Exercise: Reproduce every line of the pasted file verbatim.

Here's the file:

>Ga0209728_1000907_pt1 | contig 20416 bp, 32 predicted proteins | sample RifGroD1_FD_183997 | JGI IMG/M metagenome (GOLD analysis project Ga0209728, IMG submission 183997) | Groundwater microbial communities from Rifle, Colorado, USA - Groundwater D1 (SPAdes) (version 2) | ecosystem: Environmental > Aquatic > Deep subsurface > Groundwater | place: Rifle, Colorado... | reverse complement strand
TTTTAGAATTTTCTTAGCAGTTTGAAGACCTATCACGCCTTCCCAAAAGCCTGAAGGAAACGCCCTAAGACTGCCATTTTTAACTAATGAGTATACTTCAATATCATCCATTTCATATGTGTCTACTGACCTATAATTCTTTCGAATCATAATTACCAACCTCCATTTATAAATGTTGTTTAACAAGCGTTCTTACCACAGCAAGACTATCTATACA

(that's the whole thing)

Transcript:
>Ga0209728_1000907_pt1 | contig 20416 bp, 32 predicted proteins | sample RifGroD1_FD_183997 | JGI IMG/M metagenome (GOLD analysis project Ga0209728, IMG submission 183997) | Groundwater microbial communities from Rifle, Colorado, USA - Groundwater D1 (SPAdes) (version 2) | ecosystem: Environmental > Aquatic > Deep subsurface > Groundwater | place: Rifle, Colorado... | reverse complement strand
TTTTAGAATTTTCTTAGCAGTTTGAAGACCTATCACGCCTTCCCAAAAGCCTGAAGGAAACGCCCTAAGACTGCCATTTTTAACTAATGAGTATACTTCAATATCATCCATTTCATATGTGTCTACTGACCTATAATTCTTTCGAATCATAATTACCAACCTCCATTTATAAATGTTGTTTAACAAGCGTTCTTACCACAGCAAGACTATCTATACA